Alan Gustafson, crew chief for Jeff Gordon and the Moog Steering and Suspension-equipped No. 24 Drive to End Hunger Chevrolet SS, claimed the season’s first Moog Problem Solver of the Race Award after the 24 car improved by a race-best 0.164-seconds per lap over the second half of Sunday’s rain-delayed Daytona 500.
Sponsored by global vehicle components manufacturer Federal-Mogul Corporation the Moog award is presented following each NASCAR Sprint Cup contest to the crew chief whose car posts the greatest increase in average lap time over the second half of the race. Federal-Mogul also sponsors the prestigious $100,000 Moog Problem Solver of the Year Award, which is presented to the crew chief with the best overall performance throughout the 36-race season. Gustafson won the year-end Moog award in 2011.
The 24 Chevrolet finished fourth after making an impressive charge toward the front over the final 50 laps. While they didn’t make it to Victory Lane, Gordon and the 24 car did help determine the winner, as they pushed Hendrick Motorsports teammate Dale Earnhardt and the Moog-equipped No. 88 Chevrolet into the lead on the final restart with two laps to go. Earnhardt went on to win his second Daytona 500 and the eighth overall for the Hendrick organization.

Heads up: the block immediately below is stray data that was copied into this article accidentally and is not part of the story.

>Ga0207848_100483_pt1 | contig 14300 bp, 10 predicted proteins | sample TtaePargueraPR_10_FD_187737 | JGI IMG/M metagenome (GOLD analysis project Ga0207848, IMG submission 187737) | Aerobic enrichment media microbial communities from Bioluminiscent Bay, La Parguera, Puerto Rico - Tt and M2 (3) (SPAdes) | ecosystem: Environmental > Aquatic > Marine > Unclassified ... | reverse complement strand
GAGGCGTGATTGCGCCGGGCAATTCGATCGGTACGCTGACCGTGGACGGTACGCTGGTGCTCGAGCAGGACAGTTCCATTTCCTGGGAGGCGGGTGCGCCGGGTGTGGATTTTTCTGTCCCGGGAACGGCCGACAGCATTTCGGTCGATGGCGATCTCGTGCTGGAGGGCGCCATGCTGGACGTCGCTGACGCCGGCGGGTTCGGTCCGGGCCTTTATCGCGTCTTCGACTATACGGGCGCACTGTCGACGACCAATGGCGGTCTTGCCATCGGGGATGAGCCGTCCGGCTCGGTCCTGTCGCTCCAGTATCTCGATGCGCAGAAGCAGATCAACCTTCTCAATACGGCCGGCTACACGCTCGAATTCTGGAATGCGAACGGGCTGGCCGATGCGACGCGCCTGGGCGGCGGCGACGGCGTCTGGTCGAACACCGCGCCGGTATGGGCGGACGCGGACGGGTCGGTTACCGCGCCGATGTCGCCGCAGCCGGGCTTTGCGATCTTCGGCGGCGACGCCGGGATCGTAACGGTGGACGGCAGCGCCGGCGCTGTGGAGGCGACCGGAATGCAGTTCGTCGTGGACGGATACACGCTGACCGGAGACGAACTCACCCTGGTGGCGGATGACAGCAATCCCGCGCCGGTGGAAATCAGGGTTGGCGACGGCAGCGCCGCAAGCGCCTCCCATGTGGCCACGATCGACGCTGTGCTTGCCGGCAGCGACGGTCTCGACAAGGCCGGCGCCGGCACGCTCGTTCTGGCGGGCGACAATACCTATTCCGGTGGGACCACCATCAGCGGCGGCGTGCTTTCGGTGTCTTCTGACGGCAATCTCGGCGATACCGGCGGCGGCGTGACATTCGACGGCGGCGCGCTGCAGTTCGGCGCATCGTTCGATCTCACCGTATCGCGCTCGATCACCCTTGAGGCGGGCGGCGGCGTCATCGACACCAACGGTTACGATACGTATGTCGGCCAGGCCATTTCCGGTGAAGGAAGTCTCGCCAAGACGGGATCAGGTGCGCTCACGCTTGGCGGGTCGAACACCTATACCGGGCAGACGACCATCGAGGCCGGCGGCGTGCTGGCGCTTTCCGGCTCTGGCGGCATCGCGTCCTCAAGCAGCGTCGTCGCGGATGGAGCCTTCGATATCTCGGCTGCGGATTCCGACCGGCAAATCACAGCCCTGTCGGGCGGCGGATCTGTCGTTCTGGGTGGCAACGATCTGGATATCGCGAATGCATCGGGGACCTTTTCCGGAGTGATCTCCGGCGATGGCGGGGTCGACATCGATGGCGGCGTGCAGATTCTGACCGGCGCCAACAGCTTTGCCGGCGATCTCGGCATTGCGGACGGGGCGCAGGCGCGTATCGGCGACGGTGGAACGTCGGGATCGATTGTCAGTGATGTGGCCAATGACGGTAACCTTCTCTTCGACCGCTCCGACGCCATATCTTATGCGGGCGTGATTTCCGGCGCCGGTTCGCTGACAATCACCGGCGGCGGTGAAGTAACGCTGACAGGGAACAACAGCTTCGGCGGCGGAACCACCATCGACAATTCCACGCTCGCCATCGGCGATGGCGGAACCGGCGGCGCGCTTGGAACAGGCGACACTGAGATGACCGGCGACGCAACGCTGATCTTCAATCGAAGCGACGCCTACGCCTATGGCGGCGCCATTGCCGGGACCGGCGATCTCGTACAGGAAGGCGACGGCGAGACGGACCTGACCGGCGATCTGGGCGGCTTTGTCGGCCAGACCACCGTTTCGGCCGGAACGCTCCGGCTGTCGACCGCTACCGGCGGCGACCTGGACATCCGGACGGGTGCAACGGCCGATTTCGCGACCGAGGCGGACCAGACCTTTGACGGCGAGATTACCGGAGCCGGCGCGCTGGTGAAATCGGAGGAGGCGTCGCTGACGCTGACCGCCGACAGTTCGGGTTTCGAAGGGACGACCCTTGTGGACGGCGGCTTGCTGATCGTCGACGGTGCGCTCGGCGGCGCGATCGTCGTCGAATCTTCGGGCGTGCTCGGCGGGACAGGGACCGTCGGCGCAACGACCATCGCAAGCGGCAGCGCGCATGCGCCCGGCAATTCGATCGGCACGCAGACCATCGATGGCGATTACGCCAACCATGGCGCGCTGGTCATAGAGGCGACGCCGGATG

“With a six-and-a-half-hour delay, this race was a huge challenge for crew chiefs because they had no idea how well their cars would handle in a totally different set of track conditions,” said Federal-Mogul motorsports director Tim Nelson. “Alan and the Hendricks Motorsports crew did an outstanding job in adjusting Jeff’s chassis to address the cooler temperatures, and that allowed the 24 to pick up significant track position over the final 50 laps.”